The 119th CBC in Georgia

This year Georgia again had 29 countsincluding the second year for Little St. Simons Island (GALS). The state total of 209 species was well below average, and the lowest state total since I have been editor (18 years)The last ten years have averaged 216. We did not miss many expected species, but we had very few rarities. As always our birders again put forth great effort, with participants logging 6657 miles total counting all modes of transportationWeather was good for many countsbut five counts reported heavy rain for at least part of the day. Only Lake Blackshear (GALB) and Roswell (GARO) had heavy rain in both morning and afternoon.  


I will again make reference to the last few years of many species for context or trend informationusing two averages: the last 5-year rolling averageand the last 15-year averagealways in that order. This will be listed as xx/xx, so most recent to most distant, allowing readers to follow which species are increasing or decreasing over the long haul. This will allow readers some perspective with which to judge new high or low totals since older count results are based on fewer counts in the state. I will still list high and low counts for the year, but looking at longer-term averages often gives a more accurate perspective. For an example from last year, American Wigeon numbers are slowly decreasing, and the rolling averages look like this: 219/288. The last five years averaged 219, and the last 15 averaged 288, clearly indicating a consistent trend toward lower counts. I will list these as RAs for Rolling Averages. In comparing counts, please note that this year’s count was the 119th CBC, run in December 2018 and January 2019. Comparing numbers to older counts will refer to the count number, which coincidentally and luckily for us is the same as the year the counts finish. The first time a count is referenced I will spell it out, all subsequent uses will be just the two letter code, for example Savannah is GASV, or just SV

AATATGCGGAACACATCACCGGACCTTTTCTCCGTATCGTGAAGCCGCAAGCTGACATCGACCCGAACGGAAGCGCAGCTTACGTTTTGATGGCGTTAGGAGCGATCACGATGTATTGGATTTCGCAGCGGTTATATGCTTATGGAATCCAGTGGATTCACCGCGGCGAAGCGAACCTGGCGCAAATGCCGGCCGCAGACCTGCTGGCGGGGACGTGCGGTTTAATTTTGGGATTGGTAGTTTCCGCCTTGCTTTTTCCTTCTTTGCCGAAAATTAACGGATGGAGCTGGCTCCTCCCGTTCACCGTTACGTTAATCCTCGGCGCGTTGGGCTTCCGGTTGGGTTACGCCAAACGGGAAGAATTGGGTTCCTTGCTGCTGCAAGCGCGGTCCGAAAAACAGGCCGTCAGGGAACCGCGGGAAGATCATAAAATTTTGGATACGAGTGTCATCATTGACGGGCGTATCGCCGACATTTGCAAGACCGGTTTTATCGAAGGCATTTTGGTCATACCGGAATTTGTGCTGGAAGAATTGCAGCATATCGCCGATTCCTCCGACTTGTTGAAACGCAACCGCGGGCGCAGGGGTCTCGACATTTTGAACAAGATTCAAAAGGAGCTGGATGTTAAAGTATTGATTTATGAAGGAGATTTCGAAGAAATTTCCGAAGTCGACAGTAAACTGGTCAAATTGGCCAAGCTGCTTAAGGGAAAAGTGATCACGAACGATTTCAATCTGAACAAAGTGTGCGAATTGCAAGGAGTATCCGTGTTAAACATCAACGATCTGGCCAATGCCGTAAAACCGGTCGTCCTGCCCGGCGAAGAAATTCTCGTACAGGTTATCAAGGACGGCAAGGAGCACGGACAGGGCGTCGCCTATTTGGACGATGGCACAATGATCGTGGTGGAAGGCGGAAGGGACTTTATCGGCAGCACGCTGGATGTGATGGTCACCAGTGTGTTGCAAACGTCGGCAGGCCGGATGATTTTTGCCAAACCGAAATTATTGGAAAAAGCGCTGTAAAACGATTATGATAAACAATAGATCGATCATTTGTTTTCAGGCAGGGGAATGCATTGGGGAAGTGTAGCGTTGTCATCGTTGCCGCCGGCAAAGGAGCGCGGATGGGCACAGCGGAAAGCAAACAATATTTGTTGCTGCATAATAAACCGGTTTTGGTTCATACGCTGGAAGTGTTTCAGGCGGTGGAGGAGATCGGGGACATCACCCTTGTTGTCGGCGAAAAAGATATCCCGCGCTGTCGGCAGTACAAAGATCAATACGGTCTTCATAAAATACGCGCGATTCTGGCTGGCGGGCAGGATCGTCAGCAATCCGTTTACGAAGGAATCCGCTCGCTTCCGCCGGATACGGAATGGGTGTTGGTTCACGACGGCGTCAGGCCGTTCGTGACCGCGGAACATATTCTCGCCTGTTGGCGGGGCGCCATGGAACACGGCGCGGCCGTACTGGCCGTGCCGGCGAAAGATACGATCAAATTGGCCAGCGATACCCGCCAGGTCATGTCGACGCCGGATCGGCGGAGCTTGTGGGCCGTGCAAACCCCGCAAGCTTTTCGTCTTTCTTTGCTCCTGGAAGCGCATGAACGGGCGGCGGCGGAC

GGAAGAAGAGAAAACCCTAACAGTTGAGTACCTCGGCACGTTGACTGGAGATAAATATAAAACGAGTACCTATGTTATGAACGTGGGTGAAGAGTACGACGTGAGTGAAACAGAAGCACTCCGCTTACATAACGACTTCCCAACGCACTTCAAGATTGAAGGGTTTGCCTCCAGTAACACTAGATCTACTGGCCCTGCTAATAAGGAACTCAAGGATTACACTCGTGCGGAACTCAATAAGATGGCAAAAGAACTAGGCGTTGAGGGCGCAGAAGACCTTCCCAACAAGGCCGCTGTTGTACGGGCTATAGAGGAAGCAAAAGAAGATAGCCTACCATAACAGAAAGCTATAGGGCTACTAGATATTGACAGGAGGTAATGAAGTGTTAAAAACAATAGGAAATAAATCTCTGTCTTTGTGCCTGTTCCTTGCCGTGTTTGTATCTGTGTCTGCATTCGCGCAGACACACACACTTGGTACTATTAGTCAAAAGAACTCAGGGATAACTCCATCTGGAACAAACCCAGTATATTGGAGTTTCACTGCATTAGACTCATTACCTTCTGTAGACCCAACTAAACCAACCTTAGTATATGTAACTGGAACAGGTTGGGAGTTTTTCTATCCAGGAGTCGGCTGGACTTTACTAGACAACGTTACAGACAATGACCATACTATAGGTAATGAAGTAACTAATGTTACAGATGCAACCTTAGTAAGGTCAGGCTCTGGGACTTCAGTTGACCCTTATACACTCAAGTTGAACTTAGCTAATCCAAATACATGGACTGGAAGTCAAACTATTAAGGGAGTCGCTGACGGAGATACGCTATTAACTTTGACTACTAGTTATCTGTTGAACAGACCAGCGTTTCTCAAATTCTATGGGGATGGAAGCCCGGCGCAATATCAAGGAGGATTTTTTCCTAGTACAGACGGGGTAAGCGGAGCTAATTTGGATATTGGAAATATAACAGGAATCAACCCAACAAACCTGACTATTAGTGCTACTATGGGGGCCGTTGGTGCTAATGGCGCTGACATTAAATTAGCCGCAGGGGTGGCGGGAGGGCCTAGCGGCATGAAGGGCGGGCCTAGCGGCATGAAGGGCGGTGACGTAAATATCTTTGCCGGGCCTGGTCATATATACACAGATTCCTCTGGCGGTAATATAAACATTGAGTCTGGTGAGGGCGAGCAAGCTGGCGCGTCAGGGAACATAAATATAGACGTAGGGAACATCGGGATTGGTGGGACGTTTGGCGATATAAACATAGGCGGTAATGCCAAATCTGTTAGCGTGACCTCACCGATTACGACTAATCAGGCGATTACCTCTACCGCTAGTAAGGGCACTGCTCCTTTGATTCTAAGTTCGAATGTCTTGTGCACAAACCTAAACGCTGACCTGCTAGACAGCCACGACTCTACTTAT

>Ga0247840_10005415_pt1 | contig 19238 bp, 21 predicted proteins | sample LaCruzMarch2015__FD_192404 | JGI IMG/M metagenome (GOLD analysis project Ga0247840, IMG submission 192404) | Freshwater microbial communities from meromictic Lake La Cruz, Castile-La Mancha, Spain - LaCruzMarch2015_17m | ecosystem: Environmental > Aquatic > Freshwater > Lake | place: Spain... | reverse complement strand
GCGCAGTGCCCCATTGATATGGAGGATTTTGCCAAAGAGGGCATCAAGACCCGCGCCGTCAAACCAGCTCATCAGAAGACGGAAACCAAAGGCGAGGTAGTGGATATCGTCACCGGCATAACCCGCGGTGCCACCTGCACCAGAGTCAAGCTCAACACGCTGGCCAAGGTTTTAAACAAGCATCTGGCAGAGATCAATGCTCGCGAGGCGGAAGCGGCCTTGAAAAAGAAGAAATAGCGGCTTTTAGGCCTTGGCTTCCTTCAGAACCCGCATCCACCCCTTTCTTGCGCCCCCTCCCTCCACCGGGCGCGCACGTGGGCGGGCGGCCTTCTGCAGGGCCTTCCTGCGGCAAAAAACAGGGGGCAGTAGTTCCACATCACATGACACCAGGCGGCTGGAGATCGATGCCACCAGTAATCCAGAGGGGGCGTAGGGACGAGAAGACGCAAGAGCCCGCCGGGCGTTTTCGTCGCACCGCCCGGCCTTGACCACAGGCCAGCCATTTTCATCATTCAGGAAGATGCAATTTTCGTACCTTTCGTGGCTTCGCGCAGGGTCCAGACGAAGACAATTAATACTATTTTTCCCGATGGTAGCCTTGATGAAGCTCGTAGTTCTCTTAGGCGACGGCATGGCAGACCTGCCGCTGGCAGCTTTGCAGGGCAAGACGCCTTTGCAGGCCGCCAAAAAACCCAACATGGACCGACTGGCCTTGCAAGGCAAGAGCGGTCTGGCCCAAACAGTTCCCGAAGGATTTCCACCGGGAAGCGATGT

The fall of 2018 was yet again warmer than historical average winter temperatures, resulting in two effects we have seen before, including last year. First, semi-hardy species which can withstand slightly cool temperatures will winter further north than they normally would without real cold to chase them south. Secondly, hardier more northerly species like gulls and some waterfowl will not get pushed this far south at all and will simply winter farther north. These “abnormally” warm falls are becoming more normal as the temperatures slowly but consistently climb from year to year, which why we are seeing more and more species lingering later and in larger numbers.